Thursday, November 5, 2020

Quick look: Voltage drift / instability on Ruideng RD6006 power supply

This post is a quick record of voltage drift / variations I noticed during recent experiments with using a MOSFET as a voltage-controlled resistor, where the MOSFET's Gate-Source voltage was driven by the Ruideng RD6006(W) DC-DC power supply.

I'll do another post on the MOSFET-as-a-resistor topic, but for now let's focus on the observation regarding the power supply behavior.

Note: I'm no expert in power supplies or electronics in general, and I have no access to a proper lab-quality millivolt-resolution supply or a stabilized/buffered voltage reference. I don't work with noise-sensitive circuits, so all I have is a few Ruidengs as they're overall a great bang for the buck, and do the job just fine 99.9% of the time. I suspect the observed behavior is perfectly normal in entry-level supplies, and the device is still well within its spec. This is not a complaint about the RD6006, just something interesting I found during an experiment.


The experiment involved a logic-level MOSFET, model FQP30N06L from ON Semiconductor (datasheet). I'm using the MOSFET as a voltage-controlled resistor in order to dynamically adjust the discharge current of a NiMH or Li-Ion cell. In order to do that, the MOSFET's RDS (resistance between Drain and Source) must be accurately controlled within ~1 Ohm to ~40 Ohm range to fit my particular use case.

The trick is that the RDS curve of a MOSFET is far from linear. The MOSFET has:

  • The "Ohmic region", where there's a linear relationship between RDS and Gate-Source voltage.
  • The "saturation region" a.k.a. "on-region", where RDS sits flat at its minimum value and no longer decreases with more Gate voltage.
  • The "knee", where the resistance curve changes sharply between the two regions.

    In a datasheet, the relationship between Gate-Source voltage and Drain-Source resistance is typically shown as a Current/Voltage curve i.e. the amount of current allowed between Drain and Source depending on Gate-Source voltage.

    Here's the curve for the MOSFET in question:

    In my use case, the challenge is that I'm operating deep within the "knee" area, which means that tiny changes in Gate-Source voltage cause very large changes in resistance. My requirement is to control RDS accurately or otherwise the cell discharge current will be all over the place. Therefore, I must also control Gate-Source voltage very accurately i.e. ideally down to a millivolt.

    In any case, I decided to hook the MOSFET up to the power supply in order to get a rough idea of how accurate my voltage needs to be in order to control RDS within the desired range i.e. what kind of resistance change should I expect for a given change in Gate-Source voltage.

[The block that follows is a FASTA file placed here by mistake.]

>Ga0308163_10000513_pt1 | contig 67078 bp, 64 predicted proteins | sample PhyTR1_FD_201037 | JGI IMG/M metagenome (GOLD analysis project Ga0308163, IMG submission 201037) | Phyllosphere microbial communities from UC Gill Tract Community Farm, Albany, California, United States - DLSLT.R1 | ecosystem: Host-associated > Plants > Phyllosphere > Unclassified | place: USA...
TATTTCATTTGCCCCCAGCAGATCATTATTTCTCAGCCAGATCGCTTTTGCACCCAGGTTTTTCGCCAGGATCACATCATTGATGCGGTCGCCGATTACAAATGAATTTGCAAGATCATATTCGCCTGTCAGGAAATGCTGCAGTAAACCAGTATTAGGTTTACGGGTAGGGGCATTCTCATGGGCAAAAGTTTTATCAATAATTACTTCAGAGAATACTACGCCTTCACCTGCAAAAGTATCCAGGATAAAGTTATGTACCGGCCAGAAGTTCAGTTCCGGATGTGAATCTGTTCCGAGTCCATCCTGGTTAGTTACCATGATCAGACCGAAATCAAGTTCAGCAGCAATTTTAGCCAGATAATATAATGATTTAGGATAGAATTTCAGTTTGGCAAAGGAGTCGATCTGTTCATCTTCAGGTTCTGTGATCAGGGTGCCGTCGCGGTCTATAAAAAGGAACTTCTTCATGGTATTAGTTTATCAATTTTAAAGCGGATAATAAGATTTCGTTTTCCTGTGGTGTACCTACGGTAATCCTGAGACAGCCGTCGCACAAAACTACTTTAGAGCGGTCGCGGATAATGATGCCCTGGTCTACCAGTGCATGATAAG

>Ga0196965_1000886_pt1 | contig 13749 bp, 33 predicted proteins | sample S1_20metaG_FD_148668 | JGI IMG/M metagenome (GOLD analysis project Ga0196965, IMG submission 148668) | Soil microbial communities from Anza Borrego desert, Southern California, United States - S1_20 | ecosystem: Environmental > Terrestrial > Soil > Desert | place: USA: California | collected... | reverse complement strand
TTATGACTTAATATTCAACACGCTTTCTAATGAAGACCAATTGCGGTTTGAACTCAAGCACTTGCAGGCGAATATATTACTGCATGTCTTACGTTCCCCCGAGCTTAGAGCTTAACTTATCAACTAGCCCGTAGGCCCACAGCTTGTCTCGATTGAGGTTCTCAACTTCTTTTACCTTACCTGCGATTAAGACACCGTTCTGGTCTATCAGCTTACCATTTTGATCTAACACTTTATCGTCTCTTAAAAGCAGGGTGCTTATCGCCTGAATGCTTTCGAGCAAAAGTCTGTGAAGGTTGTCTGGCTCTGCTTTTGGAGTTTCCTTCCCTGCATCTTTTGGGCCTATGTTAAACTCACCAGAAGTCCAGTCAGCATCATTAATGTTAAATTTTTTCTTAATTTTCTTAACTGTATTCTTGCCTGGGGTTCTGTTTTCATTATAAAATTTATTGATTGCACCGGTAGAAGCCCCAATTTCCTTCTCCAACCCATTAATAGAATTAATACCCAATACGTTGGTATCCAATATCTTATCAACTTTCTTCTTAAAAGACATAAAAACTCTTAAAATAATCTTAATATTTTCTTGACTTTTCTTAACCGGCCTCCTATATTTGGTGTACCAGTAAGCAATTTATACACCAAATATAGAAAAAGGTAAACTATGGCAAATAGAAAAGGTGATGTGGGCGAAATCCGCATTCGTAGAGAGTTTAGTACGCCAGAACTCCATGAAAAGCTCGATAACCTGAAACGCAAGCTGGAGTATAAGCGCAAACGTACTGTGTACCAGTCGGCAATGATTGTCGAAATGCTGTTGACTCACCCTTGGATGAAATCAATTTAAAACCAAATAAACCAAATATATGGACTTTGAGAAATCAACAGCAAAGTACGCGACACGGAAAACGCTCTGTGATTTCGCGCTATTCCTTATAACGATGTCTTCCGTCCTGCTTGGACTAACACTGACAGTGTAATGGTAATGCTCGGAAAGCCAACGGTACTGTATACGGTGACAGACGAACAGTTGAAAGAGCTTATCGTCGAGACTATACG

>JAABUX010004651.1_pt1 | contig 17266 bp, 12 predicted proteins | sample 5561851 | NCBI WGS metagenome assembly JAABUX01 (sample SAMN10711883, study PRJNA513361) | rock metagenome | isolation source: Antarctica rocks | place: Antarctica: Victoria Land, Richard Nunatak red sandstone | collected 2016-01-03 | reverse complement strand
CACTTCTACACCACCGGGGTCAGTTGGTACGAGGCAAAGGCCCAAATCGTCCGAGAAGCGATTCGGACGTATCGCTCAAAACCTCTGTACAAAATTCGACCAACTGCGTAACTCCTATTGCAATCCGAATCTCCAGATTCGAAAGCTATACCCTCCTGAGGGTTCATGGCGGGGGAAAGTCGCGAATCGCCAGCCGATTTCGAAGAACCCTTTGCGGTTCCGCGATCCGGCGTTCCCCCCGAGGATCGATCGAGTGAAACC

Issue and troubleshooting

    As I connected to the RD6006 power supply and experimented with various voltage levels, I noticed that the MOSFET resistance drifted quite substantially and wouldn't stabilize.

    At this point I had two set of test leads attached to the circuit:
    • A set of 4-wire Kelvin clips attached to a bench-top multimeter, to measure RDS.
    • A pair of leads to externally verify the Gate-Source voltage, attached to a handheld multimeter.

    No matter the voltage, the measured RDS value seemed to be in constant flux, and I couldn't get it to stabilize. At first I thought it might be due to MOSFET's temperature coefficient, but I managed to quickly disprove it with a series of simple touch/cool tests. 

    The breakthrough came when I enabled the trend chart view for resistance measurements instead of continuing to stare at a number. The chart looked like this:

    This is already telling a story, but why would resistance change so wildly [1] presumably without a change in Gate voltage [2]? Answer from the future: because I'm within the "knee" area [1] and the poor 3 1/2 digit handheld DMM didn't do a great job visualizing millivolt-level voltage drift [2].

    I connected the voltage sensing leads to a different, more accurate DDM, and enabled trend chart view as well:

    Everything was clear now. The MOSFET is behaving as it should, it's just that the power supply voltage wasn't stable enough for what I was trying to do.

    I then repeated the voltage measurements:
    • Without the MOSFET, but with the multimeter attached directly to the power supply.
    • With or without load.
    • Using various output voltages.
    • Using different DC input supplies for the RD6006, ranging from 9V through 12V to 19V.
    • Using a different RD6006 altogether (I have multiple).

    Each time the result was pretty much the same, and I observed ~3 mV of drift over a ~second period. This is well within the spec for the supply, but it's also plenty enough to throw off the MOSFET. It just seems to be how these supplies work.

    Even better, the fluctuation is also present with the power supply supply output turned off, although in this case the amplitude was much smaller (~3 uV):

    I made sure to check that the effect wasn't caused from the multimeter itself. With nothing connected to the meter, it only showed some expected random fluctuations, but did not exhibit the sawtooth pattern:

    Again, I'm no expert in this area so I might as well be discovering the obvious about how power supplies work, but it was still a fun troubleshooting exercise.

    Thanks for reading!

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